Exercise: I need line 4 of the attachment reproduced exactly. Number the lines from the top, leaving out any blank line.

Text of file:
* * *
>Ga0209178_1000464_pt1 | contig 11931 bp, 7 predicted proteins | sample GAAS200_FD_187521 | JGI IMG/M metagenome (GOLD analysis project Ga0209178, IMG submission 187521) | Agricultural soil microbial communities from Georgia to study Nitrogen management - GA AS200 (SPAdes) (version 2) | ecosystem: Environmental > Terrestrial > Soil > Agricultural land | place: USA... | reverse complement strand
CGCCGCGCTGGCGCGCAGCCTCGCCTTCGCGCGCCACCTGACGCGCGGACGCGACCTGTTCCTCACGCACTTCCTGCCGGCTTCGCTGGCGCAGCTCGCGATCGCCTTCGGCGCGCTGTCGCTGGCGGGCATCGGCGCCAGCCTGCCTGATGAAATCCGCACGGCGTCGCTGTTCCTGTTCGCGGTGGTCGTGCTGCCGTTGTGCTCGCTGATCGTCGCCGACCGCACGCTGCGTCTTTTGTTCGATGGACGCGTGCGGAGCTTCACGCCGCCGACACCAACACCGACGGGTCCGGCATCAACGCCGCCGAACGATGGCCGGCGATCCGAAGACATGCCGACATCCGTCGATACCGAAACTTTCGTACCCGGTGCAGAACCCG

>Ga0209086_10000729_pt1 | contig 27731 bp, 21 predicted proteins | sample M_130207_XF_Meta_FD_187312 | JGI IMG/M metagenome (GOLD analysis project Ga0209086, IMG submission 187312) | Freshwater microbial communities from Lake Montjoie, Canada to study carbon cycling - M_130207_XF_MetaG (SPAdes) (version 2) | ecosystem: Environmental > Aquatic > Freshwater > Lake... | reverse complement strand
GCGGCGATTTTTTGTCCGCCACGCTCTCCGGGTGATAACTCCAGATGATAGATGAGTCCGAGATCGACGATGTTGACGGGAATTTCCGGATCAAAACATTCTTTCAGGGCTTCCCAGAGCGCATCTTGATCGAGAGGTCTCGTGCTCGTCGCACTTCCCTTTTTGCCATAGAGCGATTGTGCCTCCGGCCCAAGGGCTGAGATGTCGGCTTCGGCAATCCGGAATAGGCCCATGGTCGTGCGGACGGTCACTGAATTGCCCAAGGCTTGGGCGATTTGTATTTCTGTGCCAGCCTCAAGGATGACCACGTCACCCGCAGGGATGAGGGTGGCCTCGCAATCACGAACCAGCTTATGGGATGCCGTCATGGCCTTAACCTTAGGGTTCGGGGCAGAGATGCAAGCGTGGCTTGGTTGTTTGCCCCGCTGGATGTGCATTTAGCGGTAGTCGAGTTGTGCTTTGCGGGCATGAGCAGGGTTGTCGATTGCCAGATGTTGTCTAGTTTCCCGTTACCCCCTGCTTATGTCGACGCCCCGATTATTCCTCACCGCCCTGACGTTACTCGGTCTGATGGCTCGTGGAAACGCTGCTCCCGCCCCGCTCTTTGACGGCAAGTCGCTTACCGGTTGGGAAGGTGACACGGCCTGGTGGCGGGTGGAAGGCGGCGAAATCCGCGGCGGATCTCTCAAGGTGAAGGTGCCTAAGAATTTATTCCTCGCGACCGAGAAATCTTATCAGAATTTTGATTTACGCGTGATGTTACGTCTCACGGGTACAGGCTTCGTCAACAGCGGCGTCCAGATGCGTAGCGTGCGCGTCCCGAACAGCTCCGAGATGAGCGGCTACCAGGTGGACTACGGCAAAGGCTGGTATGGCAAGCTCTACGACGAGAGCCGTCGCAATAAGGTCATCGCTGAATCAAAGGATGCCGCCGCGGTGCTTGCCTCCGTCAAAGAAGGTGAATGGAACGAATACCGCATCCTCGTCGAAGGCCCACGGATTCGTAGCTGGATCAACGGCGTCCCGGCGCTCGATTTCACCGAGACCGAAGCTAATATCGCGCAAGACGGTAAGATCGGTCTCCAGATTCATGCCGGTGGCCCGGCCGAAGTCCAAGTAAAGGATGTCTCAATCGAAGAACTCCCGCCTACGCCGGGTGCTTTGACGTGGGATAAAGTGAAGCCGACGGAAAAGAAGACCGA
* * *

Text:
GCGGCGATTTTTTGTCCGCCACGCTCTCCGGGTGATAACTCCAGATGATAGATGAGTCCGAGATCGACGATGTTGACGGGAATTTCCGGATCAAAACATTCTTTCAGGGCTTCCCAGAGCGCATCTTGATCGAGAGGTCTCGTGCTCGTCGCACTTCCCTTTTTGCCATAGAGCGATTGTGCCTCCGGCCCAAGGGCTGAGATGTCGGCTTCGGCAATCCGGAATAGGCCCATGGTCGTGCGGACGGTCACTGAATTGCCCAAGGCTTGGGCGATTTGTATTTCTGTGCCAGCCTCAAGGATGACCACGTCACCCGCAGGGATGAGGGTGGCCTCGCAATCACGAACCAGCTTATGGGATGCCGTCATGGCCTTAACCTTAGGGTTCGGGGCAGAGATGCAAGCGTGGCTTGGTTGTTTGCCCCGCTGGATGTGCATTTAGCGGTAGTCGAGTTGTGCTTTGCGGGCATGAGCAGGGTTGTCGATTGCCAGATGTTGTCTAGTTTCCCGTTACCCCCTGCTTATGTCGACGCCCCGATTATTCCTCACCGCCCTGACGTTACTCGGTCTGATGGCTCGTGGAAACGCTGCTCCCGCCCCGCTCTTTGACGGCAAGTCGCTTACCGGTTGGGAAGGTGACACGGCCTGGTGGCGGGTGGAAGGCGGCGAAATCCGCGGCGGATCTCTCAAGGTGAAGGTGCCTAAGAATTTATTCCTCGCGACCGAGAAATCTTATCAGAATTTTGATTTACGCGTGATGTTACGTCTCACGGGTACAGGCTTCGTCAACAGCGGCGTCCAGATGCGTAGCGTGCGCGTCCCGAACAGCTCCGAGATGAGCGGCTACCAGGTGGACTACGGCAAAGGCTGGTATGGCAAGCTCTACGACGAGAGCCGTCGCAATAAGGTCATCGCTGAATCAAAGGATGCCGCCGCGGTGCTTGCCTCCGTCAAAGAAGGTGAATGGAACGAATACCGCATCCTCGTCGAAGGCCCACGGATTCGTAGCTGGATCAACGGCGTCCCGGCGCTCGATTTCACCGAGACCGAAGCTAATATCGCGCAAGACGGTAAGATCGGTCTCCAGATTCATGCCGGTGGCCCGGCCGAAGTCCAAGTAAAGGATGTCTCAATCGAAGAACTCCCGCCTACGCCGGGTGCTTTGACGTGGGATAAAGTGAAGCCGACGGAAAAGAAGACCGA